The post office insists I live in Littleton, but since I’m not within the city limits, I’ve never actually been to the Edwin A. Bemis Public Library. For some reason I pictured a small facility, but it’s a huge place -
- not far from downtown. There’s loads of parking and it’s situated in a park with benches and picnic tables (what a fun outing for families – eat, play and learn) and a ball field (so pressed-for-time parents can pop over to the library while waiting for the kids to finish a game).
The entrance area has a nice display case -
- and to remind us that this is the season of giving, there are donation barrels for food, clothes, personal items and pet food from the Inter-Faith Community Services.
With three floors, they’ve got an enviable amount of room – enough for a huge book sale area nicely managed by the Friends of the Littleton Library and Museum.
Close by is the Teen Area, with a large Manga/Graphic Novel collection, two restaurant style booths and a table with barstools - perfect for hanging out with friends or working on a school project.
The large and festive New Book area is also close by -
- as well as a resource center for the visually impaired. They sure have packed a lot of areas into their beamingly bright yellow interior.
Children’s is also on the main floor and, of course, is very large and with enough stuffed animals for a zoo.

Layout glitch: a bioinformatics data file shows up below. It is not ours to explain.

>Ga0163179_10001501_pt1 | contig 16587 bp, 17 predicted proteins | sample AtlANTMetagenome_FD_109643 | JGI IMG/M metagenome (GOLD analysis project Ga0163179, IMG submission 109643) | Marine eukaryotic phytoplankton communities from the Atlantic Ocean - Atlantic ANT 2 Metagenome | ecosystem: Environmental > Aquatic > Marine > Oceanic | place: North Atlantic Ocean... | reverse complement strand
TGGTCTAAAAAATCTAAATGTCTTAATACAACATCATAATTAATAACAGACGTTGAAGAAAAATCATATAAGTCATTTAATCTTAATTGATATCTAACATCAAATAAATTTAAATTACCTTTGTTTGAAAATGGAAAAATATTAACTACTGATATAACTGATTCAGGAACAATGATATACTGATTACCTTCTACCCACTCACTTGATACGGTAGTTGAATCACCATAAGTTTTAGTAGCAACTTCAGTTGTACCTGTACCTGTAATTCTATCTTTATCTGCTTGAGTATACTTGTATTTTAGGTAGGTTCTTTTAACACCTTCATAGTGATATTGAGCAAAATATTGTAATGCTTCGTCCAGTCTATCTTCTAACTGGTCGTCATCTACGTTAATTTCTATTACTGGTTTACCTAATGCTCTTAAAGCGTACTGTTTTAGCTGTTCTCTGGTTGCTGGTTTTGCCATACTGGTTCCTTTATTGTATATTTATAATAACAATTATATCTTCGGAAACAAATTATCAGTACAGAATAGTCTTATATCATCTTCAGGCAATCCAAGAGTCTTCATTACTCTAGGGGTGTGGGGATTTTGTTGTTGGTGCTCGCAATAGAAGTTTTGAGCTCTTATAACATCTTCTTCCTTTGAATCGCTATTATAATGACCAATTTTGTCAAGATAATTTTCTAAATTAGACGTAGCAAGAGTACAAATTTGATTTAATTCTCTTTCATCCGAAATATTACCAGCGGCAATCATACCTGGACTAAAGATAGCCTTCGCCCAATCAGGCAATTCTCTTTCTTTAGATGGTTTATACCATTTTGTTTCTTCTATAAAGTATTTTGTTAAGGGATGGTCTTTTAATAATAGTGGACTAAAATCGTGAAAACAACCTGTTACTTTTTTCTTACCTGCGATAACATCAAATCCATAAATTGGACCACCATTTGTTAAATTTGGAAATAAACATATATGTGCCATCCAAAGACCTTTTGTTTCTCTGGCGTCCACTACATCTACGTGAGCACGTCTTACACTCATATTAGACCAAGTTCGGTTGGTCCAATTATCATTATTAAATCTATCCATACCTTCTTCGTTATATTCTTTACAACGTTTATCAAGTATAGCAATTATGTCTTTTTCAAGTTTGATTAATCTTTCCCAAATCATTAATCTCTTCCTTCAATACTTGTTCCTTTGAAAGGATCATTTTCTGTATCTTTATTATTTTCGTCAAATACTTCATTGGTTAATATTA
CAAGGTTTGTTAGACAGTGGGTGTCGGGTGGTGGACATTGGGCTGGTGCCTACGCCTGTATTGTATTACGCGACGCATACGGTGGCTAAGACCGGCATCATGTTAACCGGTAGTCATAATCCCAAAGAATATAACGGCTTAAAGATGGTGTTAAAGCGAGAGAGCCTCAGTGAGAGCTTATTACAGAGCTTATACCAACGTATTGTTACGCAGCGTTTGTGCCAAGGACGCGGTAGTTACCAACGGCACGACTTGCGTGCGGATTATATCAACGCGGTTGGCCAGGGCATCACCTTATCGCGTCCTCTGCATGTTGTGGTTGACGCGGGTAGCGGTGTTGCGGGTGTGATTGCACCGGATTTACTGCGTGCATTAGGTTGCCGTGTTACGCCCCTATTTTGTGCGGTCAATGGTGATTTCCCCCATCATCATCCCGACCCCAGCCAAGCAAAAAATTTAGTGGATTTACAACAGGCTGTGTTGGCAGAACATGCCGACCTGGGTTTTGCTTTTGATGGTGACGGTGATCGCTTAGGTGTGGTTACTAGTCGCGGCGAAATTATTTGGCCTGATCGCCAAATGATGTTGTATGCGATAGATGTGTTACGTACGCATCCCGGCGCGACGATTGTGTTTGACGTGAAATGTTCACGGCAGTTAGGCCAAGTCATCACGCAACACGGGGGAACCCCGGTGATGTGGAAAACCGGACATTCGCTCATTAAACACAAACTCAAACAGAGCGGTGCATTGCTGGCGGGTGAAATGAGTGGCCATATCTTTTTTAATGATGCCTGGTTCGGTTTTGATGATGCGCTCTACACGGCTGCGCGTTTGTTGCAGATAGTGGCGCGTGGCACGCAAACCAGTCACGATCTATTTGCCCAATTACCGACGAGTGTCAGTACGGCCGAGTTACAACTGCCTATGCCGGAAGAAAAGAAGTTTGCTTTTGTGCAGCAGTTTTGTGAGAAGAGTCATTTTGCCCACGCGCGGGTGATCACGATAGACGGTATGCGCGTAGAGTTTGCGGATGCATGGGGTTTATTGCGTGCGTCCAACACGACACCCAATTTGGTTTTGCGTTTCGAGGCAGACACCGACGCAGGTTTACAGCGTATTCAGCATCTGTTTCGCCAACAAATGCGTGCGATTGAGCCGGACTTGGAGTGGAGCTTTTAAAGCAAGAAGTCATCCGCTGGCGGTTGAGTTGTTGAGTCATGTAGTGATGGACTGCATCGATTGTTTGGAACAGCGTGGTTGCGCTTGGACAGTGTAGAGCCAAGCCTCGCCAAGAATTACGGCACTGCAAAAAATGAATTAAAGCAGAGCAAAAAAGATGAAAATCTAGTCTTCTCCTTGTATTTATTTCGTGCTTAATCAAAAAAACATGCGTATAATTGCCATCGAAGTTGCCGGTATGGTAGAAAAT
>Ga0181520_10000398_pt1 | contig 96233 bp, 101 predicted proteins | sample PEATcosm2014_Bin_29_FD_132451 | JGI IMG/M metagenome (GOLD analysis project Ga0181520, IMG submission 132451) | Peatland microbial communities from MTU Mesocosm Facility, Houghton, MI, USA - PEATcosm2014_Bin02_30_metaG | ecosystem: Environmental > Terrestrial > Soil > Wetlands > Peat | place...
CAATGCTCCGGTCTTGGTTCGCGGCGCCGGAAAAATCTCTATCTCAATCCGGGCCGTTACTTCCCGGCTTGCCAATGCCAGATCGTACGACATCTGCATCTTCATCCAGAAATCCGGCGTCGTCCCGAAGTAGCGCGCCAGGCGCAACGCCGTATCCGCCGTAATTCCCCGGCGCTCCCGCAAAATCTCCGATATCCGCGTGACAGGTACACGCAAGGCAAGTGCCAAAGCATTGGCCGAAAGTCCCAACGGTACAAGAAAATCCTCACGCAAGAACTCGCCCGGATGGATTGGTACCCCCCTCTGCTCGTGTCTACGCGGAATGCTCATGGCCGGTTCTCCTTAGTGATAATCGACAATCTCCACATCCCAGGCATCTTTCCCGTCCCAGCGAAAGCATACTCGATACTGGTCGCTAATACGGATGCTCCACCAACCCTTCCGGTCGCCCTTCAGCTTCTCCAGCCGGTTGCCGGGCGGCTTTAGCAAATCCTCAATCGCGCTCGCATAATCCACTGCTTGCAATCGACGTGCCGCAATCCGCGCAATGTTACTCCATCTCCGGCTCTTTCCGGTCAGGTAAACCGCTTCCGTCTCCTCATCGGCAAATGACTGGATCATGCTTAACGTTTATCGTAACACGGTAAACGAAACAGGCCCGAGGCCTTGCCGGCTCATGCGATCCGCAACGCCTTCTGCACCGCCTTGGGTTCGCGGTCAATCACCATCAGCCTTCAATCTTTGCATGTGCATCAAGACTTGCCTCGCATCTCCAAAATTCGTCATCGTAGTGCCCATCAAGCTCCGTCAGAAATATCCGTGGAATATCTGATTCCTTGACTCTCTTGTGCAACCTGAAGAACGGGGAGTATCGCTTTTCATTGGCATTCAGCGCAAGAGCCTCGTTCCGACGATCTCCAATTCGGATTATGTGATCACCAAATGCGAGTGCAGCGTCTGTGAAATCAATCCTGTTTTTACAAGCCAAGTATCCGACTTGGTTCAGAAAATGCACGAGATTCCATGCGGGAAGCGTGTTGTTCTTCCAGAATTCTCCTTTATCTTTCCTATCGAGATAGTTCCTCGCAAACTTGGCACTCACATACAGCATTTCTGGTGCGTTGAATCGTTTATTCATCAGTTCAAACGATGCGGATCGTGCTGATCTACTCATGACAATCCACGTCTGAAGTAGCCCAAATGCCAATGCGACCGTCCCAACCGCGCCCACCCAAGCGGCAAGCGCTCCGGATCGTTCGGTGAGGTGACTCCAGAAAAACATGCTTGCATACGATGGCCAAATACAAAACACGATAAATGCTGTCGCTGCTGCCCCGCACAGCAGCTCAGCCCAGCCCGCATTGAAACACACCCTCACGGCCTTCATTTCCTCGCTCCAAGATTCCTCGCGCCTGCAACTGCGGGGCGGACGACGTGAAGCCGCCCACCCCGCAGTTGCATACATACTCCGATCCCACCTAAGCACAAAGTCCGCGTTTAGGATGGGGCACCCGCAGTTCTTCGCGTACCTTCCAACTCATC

This is a really neat place, with a two story castle that affords a wonderful view of the entire area (a quick way for a parent to find a missing child?).
With seven children’s internet computers (with CD Rom and video game shelves close by), kid’s Playaway, subject specific book kits (5-7 books packaged on subjects like cowboys and sharing) and book/CD combos to encourage early literacy, this is a magical place where parents and kids will never get bored.
There’s a huge media and foreign language room (with lots of Spanish language videos) that has the same great view of the Front Range (the mountains to our west) as the Children’s room.
And I love the contrastingly dark accents in the Reference area.
The Teens’ Area and Children’s Area both have their own New Book sections and there’s even a new large print title kiosk. They’ve got wifi throughout the building, self check and 24 internet computers, including those in the computer classroom, which can be used by customers when it’s not in use. Conveniently, they sell flash drives for $5 so hopefully patrons won’t lose their work.
The downstairs is just as big as the main floor (it looked like the third floor was a staff only area with offices) with a cool middle room overlooked by the main floor.
There’s also an art gallery, meeting room, conference room and study rooms.
I spoke briefly to the director, Margery Smith. It’s actually her last day today as she’s retiring after 40 years in libraries. Phyllis Larison, whom I remember from AskColorado, will be the interim director and the city should be posting the job announcement soon, so if you’re looking for a job, watch for this.
What a lively place – I’ll definitely be back here, especially as they are open Mondays, which none of my home library’s branches will be in 2011